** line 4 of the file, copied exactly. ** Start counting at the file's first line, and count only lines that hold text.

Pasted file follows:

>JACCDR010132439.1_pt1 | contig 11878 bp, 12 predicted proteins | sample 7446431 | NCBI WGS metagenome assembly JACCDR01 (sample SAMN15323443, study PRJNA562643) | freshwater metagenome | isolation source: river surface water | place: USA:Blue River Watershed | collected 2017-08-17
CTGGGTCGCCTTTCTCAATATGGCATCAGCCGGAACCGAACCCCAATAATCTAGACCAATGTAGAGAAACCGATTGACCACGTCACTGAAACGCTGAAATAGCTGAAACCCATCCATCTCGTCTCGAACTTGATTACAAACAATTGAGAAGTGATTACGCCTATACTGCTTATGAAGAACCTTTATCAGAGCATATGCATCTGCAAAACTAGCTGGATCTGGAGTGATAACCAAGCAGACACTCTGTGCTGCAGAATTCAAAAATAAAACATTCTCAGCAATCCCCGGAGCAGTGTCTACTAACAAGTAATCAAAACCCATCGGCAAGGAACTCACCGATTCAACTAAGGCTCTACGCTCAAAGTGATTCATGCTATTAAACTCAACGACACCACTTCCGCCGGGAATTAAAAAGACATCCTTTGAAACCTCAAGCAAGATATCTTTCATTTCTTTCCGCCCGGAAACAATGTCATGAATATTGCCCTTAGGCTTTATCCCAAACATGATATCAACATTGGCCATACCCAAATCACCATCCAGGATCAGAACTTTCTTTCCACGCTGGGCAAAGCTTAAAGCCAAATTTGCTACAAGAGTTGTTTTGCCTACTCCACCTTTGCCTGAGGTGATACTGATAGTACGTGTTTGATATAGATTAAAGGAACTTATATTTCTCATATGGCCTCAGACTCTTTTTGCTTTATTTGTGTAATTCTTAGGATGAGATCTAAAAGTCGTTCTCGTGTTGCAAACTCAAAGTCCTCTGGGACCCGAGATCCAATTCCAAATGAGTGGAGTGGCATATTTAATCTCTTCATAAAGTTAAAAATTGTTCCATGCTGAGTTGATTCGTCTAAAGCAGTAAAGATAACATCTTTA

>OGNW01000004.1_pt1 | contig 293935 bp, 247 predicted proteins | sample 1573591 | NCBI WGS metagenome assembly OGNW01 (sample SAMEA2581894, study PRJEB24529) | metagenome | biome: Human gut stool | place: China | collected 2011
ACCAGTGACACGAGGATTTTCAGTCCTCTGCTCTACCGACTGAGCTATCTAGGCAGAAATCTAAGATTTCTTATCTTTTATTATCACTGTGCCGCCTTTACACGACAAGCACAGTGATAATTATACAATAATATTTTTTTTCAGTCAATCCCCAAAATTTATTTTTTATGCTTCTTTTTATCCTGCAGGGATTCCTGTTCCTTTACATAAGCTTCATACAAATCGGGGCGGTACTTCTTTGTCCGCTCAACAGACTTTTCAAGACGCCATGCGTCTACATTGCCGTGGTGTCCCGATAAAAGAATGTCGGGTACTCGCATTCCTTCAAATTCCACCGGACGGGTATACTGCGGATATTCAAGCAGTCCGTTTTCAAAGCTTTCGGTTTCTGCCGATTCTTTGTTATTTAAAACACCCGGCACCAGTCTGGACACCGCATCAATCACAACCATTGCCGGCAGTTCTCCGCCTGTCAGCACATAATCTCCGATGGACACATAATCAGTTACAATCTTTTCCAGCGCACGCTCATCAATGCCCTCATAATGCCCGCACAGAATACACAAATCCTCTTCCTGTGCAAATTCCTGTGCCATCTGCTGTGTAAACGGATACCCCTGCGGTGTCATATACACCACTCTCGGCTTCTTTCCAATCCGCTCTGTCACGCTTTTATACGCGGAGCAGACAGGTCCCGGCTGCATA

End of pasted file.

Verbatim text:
ACCAGTGACACGAGGATTTTCAGTCCTCTGCTCTACCGACTGAGCTATCTAGGCAGAAATCTAAGATTTCTTATCTTTTATTATCACTGTGCCGCCTTTACACGACAAGCACAGTGATAATTATACAATAATATTTTTTTTCAGTCAATCCCCAAAATTTATTTTTTATGCTTCTTTTTATCCTGCAGGGATTCCTGTTCCTTTACATAAGCTTCATACAAATCGGGGCGGTACTTCTTTGTCCGCTCAACAGACTTTTCAAGACGCCATGCGTCTACATTGCCGTGGTGTCCCGATAAAAGAATGTCGGGTACTCGCATTCCTTCAAATTCCACCGGACGGGTATACTGCGGATATTCAAGCAGTCCGTTTTCAAAGCTTTCGGTTTCTGCCGATTCTTTGTTATTTAAAACACCCGGCACCAGTCTGGACACCGCATCAATCACAACCATTGCCGGCAGTTCTCCGCCTGTCAGCACATAATCTCCGATGGACACATAATCAGTTACAATCTTTTCCAGCGCACGCTCATCAATGCCCTCATAATGCCCGCACAGAATACACAAATCCTCTTCCTGTGCAAATTCCTGTGCCATCTGCTGTGTAAACGGATACCCCTGCGGTGTCATATACACCACTCTCGGCTTCTTTCCAATCCGCTCTGTCACGCTTTTATACGCGGAGCAGACAGGTCCCGGCTGCATA